Preparing Your Amaryllis for Next Season
Once your amaryllis has fully bloomed and you have pruned all the flower stems, you will see them begin to grow some beautiful leaves. The foliage won’t produce any flowers but will be a nice-looking house plant. Place your amaryllis indoors in a sunny spot that gets lots of natural light to ensure it gets everything it needs. Make sure to water and fertilize with a houseplant fertilizer to keep your amaryllis green and healthy. During this time leaves are producing energy and storing it in the bulb for the next blooming event. This process can take about 6 months, so go ahead and enjoy your amaryllis as a houseplant during this time.
At the end of the summer, it is time to put your amaryllis into dormancy. There are two steps to make sure your amaryllis will bloom again. You will need to create that dormancy phase and a growing phase. When your bulb is set to go dormant, and if the leaves are still lush and green, stop watering and allow the soil to dry out. When the leaves turn yellow, trim them 2” from the top of the bulb, remove them from the soil, and store them in a cool, dry, and well-ventilated area (4°C – 10°C). Set a reminder on your calendar for mid-October and leave your bulb alone.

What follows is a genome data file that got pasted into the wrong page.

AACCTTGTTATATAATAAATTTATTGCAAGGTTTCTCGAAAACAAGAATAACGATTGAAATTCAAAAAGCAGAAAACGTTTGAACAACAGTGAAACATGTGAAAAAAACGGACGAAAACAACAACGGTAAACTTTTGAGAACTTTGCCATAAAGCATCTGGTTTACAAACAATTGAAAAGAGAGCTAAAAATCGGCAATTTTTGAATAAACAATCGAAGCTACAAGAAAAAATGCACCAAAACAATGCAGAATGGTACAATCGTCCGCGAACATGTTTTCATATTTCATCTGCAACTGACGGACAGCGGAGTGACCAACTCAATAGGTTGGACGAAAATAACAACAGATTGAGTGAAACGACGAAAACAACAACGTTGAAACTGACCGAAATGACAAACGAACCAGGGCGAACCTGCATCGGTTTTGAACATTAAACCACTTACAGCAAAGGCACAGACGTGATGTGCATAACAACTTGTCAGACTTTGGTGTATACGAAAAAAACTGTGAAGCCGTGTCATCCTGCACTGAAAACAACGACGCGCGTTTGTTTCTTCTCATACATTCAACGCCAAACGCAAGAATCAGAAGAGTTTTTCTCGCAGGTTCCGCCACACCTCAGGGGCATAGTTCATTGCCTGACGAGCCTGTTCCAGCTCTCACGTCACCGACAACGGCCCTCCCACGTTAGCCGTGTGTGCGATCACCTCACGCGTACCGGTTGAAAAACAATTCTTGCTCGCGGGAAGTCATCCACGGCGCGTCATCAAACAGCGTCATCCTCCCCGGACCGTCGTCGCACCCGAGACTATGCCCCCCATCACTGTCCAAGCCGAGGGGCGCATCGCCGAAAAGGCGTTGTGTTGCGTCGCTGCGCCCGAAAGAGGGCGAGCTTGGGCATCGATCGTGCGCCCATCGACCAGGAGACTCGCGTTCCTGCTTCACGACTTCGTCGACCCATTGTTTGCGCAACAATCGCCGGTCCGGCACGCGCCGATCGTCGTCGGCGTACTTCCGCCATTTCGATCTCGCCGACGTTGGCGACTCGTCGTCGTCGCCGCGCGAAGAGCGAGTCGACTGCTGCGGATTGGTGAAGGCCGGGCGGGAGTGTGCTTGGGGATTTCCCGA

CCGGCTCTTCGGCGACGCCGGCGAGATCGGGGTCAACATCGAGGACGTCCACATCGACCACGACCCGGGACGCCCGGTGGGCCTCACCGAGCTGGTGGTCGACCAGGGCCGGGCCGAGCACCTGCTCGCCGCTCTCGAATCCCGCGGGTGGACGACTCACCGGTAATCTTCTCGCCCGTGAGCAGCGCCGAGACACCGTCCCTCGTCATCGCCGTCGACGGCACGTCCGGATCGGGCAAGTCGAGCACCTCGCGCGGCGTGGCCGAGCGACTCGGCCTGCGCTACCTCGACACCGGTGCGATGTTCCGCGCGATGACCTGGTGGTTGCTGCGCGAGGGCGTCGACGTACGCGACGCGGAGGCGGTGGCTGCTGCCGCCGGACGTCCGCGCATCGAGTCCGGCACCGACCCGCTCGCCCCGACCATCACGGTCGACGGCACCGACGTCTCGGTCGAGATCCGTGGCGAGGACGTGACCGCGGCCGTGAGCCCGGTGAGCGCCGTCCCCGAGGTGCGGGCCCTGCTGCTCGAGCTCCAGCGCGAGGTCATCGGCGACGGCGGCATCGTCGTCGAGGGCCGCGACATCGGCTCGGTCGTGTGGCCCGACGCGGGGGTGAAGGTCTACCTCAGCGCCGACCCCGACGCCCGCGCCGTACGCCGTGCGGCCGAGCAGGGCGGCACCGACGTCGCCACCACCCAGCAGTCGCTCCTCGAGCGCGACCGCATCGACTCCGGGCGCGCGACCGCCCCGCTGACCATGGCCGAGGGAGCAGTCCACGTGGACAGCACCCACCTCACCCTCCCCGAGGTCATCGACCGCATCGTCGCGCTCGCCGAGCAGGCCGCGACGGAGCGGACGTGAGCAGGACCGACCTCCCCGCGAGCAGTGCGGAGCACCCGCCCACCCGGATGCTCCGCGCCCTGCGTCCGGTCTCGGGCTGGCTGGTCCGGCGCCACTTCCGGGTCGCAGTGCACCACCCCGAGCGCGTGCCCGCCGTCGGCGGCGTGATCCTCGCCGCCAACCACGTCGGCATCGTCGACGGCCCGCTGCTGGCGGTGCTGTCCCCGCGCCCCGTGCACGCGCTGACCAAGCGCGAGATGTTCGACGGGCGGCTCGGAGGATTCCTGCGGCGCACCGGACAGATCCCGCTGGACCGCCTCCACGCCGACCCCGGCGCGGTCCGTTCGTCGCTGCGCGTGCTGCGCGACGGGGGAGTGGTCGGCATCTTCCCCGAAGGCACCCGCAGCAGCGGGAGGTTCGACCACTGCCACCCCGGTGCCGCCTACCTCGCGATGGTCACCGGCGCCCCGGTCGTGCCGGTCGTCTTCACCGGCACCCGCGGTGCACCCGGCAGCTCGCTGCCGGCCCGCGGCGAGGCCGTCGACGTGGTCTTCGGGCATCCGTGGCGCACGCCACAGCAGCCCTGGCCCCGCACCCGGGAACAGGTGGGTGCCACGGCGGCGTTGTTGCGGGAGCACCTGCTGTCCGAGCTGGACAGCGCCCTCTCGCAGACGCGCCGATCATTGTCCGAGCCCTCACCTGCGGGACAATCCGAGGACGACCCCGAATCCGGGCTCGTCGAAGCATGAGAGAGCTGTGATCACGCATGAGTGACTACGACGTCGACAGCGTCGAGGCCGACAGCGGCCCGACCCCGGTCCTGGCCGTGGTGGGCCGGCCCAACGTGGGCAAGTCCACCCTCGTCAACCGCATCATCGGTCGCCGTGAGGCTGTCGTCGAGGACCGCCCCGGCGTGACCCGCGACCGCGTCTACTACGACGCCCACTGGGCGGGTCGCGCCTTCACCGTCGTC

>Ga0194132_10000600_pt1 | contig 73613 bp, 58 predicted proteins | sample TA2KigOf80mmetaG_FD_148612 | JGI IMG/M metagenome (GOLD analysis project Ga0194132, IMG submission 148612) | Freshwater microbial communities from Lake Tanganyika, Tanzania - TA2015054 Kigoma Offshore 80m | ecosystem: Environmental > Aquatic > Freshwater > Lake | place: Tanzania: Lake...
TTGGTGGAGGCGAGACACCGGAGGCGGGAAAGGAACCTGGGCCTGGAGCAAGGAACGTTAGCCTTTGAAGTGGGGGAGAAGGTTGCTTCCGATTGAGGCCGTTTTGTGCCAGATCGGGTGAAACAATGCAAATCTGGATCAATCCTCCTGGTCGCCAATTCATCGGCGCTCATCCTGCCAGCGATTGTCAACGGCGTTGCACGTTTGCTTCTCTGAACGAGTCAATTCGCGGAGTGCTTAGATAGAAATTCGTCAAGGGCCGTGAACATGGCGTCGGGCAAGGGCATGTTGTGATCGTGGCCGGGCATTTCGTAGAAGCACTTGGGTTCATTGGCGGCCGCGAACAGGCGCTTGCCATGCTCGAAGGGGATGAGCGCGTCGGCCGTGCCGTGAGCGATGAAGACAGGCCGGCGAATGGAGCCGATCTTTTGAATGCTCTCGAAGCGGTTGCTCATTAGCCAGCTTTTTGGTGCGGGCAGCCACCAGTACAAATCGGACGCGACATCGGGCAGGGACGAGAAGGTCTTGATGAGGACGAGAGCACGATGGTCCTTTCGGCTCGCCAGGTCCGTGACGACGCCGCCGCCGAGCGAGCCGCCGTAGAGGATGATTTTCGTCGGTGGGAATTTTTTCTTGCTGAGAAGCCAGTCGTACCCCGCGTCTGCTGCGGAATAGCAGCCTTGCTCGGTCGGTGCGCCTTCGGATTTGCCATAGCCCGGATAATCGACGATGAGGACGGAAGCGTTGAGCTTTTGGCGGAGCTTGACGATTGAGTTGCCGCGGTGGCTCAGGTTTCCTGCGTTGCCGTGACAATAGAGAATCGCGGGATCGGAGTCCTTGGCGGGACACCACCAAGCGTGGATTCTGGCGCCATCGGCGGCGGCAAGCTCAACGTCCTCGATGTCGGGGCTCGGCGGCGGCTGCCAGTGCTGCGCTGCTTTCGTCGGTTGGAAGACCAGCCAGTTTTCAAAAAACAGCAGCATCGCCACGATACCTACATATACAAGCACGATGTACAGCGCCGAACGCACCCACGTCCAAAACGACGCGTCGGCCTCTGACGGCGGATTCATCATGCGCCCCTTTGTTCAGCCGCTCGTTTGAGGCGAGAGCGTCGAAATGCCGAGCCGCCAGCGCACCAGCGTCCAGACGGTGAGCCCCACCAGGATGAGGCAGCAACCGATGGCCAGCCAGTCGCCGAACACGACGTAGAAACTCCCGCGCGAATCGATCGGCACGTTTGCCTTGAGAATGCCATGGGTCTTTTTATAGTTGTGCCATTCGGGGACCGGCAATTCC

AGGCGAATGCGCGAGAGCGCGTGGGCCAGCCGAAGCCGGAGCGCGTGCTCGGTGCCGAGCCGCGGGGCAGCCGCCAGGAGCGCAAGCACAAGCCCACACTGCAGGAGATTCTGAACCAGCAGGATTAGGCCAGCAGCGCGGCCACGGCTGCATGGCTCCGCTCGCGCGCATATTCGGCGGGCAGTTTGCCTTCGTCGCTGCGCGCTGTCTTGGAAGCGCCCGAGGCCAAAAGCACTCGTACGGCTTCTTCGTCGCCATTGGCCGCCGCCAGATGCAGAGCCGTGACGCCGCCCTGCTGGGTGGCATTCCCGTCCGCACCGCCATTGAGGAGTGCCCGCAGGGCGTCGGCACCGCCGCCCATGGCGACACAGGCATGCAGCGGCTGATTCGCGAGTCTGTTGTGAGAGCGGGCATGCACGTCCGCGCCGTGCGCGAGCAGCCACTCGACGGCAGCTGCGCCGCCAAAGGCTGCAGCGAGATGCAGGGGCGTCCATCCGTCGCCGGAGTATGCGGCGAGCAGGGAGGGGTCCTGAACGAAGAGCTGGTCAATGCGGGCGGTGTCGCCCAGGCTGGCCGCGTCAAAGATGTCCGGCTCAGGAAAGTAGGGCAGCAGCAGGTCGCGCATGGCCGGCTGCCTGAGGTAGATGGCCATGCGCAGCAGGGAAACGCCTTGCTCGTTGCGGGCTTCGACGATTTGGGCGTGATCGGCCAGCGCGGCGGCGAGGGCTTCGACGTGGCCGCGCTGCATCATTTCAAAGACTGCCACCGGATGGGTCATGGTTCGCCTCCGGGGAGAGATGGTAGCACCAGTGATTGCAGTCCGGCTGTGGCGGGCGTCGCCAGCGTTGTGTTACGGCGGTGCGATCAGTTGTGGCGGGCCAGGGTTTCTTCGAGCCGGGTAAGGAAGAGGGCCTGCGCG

When mid-October comes along, bring out your amaryllis. Trim off any dead roots to prepare for new ones. Plant your amaryllis bulb in some fresh and moist potting soil, and water. Place your potted amaryllis bulb in a bright and warm area (around 21°C). Once new growth appears, ensure the soil stays damp.
If you don’t see any new growth after a few weeks of repotting your bulbs, gently squeeze the thickest part of the bulb. If it feels soft or soggy, and not firm, your bulb may have rotted, unfortunately, this bulb will no longer produce blooms. So, grab a new amaryllis and start again!
If you are receiving a lot of foliage without any flowers in year two, simply treat it as a houseplant, go through the yearly cycle as mentioned above, and wait until next year for blooms.
Quick to Bloom Amaryllis
In need of last-minute holiday décor? Did you wait until the last minute to decorate your home? Florissa has a collection of Santa’s Little Helpers amaryllis that are specially grown to bloom 4-6 weeks from planting! With these short bloom time amaryllis, you won’t have to wait 8-12 weeks for huge, colourful flowers!